Friday, March 18, 2011

New Ruleset - Die Fighting!

There is a new ruleset out "Die Fighting" from Bob Jones, not specifically Napoleonic, more "Horse and Musket" but it has a nice Napoleonic picture on the front cover!!

It grabs my attention because of the sound bites 'Old Style Gaming! Unique Mechanics', 'Classic Wargaming 1700-1900 with a twist!', 'Old school, tactical', what more could I ask for?

From what I gather it is a Piquet derivative but at the same time it is completely different (not that I have any experience of Piquet but it is a familiar name).

There is a website, with a 4 part series introducing Die Fighting and how it plays etc. here.

It's available from OMM, Caliver or direct from Repique (GBP23.50 pp from Caliver).

From the horses mouth, so to speak, the quick summary of this compared to Bob Jones other rulesets, Zouave and Piquet:
The two games are very different.
Zouave is grand tactical, DF is tactical.
Zouave is a card sequenced game, DF has over seven different sequencing systems that may be chosen among depending on era, battle, or tactical doctrine.
Zouave uses D4s through D12; DF uses only D6s.
Zouave, because of its scale and goals, is a more intricate game.
Zouave sold out its first run and Zouave II is scheduled to be published in May.

The biggest difference is that the die rolls are used up in DF and not unlimited as in most wargames and when one side runs out of dice, he has lost.

In addiition to the differences I noted in a reply above, these are other distinctions.

1. Only D6 are used no other polyhedral dice such as in Piquet.

2. Combat system is COMPLETELY different.

3. Movement system is entirely different. There is no one sequencing, or phasing, method used. It can be played with or without cards. The card deck, when used, numbers six cards.

4. Everyone who wants to move can move-no restrictions, other than it had better be necessary, efficient, and successful, or your whole army will run out of steam before the enemy and lose.

5. Morale is much different-no Major Morale Roll-you just run out of offensive capacity. Concession is allowed, and in some cases the best strategy.

6. Piquet has no direct scoring system. Die Fighting Does-designed in from the beginning, not an overlay. This allows games to have long term "scores" and thus consequences-even if you do not play campaigns.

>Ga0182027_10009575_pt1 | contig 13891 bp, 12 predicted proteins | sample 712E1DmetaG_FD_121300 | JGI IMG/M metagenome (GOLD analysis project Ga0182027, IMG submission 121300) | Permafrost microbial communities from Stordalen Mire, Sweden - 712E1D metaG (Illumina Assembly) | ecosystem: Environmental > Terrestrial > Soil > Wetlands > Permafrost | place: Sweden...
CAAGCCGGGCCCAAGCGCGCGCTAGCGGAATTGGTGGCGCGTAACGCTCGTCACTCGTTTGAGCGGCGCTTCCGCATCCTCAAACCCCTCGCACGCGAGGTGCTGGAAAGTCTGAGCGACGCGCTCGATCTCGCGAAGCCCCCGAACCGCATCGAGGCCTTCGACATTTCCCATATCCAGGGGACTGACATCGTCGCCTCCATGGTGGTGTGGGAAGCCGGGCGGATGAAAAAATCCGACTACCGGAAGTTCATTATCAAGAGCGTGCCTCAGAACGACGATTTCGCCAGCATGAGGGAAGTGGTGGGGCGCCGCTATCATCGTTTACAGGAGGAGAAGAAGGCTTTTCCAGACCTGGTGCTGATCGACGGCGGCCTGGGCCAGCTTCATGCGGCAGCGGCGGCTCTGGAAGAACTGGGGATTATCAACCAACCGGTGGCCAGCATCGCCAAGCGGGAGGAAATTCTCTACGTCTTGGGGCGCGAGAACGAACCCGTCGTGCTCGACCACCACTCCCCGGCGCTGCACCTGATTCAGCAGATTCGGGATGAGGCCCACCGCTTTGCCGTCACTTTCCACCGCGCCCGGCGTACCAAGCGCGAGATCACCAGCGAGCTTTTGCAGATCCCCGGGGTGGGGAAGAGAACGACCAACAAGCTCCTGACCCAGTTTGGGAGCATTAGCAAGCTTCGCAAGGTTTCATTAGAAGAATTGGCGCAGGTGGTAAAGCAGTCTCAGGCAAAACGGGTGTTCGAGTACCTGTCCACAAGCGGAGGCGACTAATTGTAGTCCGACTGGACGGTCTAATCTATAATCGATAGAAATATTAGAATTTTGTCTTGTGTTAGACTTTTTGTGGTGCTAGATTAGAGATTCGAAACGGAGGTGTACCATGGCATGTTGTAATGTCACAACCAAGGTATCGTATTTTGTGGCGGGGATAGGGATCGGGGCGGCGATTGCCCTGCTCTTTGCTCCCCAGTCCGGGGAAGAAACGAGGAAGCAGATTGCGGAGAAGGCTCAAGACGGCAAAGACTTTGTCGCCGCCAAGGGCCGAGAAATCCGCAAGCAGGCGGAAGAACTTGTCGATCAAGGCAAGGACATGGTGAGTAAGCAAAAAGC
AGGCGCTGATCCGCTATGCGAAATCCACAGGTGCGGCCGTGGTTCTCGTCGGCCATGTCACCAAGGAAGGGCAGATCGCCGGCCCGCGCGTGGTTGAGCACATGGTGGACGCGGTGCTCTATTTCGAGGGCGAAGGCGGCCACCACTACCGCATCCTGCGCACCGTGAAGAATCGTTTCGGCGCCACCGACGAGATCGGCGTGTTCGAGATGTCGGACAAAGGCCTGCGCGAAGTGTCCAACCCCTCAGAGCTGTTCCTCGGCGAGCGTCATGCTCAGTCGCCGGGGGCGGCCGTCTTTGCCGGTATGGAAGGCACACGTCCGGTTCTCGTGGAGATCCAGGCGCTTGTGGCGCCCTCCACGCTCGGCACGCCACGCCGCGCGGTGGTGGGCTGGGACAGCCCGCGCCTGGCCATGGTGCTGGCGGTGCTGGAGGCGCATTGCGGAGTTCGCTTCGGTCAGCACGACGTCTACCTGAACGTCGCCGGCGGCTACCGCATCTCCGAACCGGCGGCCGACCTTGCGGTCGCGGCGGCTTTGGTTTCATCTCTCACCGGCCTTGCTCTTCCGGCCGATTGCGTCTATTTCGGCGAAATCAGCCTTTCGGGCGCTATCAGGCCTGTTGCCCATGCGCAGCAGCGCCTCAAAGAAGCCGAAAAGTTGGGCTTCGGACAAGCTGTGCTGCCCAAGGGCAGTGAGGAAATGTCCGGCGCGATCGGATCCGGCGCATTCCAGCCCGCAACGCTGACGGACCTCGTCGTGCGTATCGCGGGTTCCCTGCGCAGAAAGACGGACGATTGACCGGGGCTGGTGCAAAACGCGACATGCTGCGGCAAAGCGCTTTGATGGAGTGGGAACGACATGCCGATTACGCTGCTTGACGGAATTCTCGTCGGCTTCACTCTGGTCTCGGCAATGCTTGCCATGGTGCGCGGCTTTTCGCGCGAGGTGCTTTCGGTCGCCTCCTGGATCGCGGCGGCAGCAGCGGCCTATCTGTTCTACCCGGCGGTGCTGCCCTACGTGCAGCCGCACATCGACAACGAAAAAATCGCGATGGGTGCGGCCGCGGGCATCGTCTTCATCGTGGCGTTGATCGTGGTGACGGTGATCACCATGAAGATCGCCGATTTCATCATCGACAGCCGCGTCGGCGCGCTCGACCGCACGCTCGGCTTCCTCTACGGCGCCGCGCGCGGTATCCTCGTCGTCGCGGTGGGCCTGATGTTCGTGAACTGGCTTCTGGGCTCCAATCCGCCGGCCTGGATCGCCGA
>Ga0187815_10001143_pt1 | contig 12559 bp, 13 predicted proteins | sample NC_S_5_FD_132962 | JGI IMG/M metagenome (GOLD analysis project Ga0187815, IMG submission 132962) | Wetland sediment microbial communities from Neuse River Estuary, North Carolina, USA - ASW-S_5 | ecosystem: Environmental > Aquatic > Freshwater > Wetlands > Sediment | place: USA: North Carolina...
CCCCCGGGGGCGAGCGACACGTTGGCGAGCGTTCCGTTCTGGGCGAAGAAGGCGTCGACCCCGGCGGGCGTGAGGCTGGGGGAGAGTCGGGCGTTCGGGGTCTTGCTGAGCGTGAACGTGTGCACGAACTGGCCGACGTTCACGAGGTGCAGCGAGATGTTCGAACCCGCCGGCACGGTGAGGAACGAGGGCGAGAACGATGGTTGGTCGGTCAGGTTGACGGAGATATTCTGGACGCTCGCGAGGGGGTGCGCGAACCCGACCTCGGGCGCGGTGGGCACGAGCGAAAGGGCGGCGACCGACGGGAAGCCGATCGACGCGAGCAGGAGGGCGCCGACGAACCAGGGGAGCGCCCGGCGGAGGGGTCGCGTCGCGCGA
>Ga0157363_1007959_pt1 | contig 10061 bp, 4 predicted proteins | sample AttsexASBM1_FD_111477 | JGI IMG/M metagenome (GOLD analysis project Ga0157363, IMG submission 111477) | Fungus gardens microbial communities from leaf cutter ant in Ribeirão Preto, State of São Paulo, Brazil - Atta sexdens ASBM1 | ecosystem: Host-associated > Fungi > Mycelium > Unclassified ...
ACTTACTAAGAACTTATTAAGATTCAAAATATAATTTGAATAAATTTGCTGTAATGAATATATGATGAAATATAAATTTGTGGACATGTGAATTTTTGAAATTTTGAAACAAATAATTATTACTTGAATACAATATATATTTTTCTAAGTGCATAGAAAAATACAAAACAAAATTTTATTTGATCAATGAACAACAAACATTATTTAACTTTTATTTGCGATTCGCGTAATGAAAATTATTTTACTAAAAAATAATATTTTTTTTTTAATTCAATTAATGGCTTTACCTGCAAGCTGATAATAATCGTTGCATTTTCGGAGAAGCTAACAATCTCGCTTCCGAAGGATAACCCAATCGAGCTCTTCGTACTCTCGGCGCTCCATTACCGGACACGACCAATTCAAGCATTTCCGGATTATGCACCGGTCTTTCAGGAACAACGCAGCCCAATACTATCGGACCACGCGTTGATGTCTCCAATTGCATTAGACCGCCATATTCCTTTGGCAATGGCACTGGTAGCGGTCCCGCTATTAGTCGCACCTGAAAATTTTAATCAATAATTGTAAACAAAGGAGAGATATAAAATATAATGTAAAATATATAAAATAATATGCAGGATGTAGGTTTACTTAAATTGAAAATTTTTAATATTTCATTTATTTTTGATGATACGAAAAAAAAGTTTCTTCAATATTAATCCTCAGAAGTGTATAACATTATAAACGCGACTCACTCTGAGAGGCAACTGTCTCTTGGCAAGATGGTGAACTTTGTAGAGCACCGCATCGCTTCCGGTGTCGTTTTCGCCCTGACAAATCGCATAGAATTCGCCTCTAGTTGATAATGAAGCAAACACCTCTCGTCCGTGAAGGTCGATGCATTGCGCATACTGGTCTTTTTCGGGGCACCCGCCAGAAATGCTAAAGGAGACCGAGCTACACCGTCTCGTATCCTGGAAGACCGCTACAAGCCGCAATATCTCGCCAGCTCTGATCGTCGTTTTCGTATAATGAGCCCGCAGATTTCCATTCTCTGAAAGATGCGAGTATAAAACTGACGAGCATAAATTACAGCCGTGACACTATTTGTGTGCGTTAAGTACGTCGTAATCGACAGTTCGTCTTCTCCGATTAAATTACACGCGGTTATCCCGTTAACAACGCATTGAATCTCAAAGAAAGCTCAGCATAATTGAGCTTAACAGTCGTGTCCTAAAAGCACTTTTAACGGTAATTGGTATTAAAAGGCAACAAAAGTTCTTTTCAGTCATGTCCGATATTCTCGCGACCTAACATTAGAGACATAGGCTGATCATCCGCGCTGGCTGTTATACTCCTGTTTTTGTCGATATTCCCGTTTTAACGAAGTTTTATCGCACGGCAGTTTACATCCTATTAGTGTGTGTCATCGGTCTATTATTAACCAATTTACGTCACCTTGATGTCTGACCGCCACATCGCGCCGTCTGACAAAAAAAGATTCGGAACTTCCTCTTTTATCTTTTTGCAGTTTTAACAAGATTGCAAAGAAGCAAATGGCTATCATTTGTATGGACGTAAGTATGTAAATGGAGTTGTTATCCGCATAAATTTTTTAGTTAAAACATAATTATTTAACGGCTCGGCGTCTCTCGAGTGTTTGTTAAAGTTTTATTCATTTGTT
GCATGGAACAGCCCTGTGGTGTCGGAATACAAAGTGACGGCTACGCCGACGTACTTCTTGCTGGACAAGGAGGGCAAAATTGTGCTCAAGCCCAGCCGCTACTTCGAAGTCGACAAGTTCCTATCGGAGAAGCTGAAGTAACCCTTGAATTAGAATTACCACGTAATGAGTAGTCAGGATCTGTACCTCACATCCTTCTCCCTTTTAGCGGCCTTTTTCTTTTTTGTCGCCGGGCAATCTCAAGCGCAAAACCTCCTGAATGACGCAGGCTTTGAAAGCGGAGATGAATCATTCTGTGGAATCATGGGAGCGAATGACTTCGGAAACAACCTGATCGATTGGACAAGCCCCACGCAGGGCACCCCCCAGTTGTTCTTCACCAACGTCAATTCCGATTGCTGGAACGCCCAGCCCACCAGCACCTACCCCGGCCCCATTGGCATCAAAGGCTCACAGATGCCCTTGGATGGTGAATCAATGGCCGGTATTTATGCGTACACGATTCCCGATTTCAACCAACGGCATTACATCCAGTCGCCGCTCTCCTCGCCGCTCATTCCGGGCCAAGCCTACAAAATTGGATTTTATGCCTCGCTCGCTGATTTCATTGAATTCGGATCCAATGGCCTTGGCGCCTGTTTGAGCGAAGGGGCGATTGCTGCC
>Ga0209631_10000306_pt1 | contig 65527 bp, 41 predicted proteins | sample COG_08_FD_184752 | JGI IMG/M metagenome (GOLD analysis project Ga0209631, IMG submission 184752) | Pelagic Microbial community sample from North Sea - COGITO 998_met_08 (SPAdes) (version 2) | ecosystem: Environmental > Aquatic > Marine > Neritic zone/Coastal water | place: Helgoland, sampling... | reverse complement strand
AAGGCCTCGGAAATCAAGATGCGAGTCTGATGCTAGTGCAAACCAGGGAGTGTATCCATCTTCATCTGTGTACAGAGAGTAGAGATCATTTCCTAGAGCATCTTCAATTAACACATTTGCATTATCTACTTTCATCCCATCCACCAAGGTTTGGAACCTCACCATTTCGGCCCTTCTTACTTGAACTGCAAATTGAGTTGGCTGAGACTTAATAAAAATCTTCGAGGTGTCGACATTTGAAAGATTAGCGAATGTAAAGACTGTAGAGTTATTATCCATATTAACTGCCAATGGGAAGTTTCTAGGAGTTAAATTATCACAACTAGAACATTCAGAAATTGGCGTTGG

7. Piquet is a mature rule system, first written by me nearly 17 years ago! It has all the advantages of a mature system that a great many intelligent people have contributed to over the years. There are many periods and variants of the core concepts.

Die Fighting is a brand new system, and has an immense amount of growth and experimentation ahead of it. It is the start of an entirely new journey.

I think they are both wonderful games, and will continue to spin off new ideas, variants, and derivative designs for years to come. Piquet has, and DF will, bring in many new people to historical wargame design and rule writing. My hope is that Repique Rules will play a role in creating the next generation of historical miniatures wargame designers and be an element in their inspiration.

It sounds right for what I like in a game, though I have some hesitation, I can't stand 12 man units, barely can stomache 24 man units and I am never going to play a grand tactical game in my life, is this really suitable for me?

It is supposed to be completely flexible on number of figures and mounting patterns though I understand Bob's own Napoleonic's are 12 man units, but does that show?

Also I have some confusion, Caliver on their site label it as "Grand Tactical" but above it mentions it specifically isn't Grand Tactical, not that I put much stock in what Caliver says lol but anyway ???

Do read the above mentioned 4 part article, it is very interesting and there are some interesting mechancis at play in this game "with a twist" is right - I am quite curious to see how it actually plays out.

Anyway there is enough of interest here that I expect I will get a copy in the near future and see for myself.

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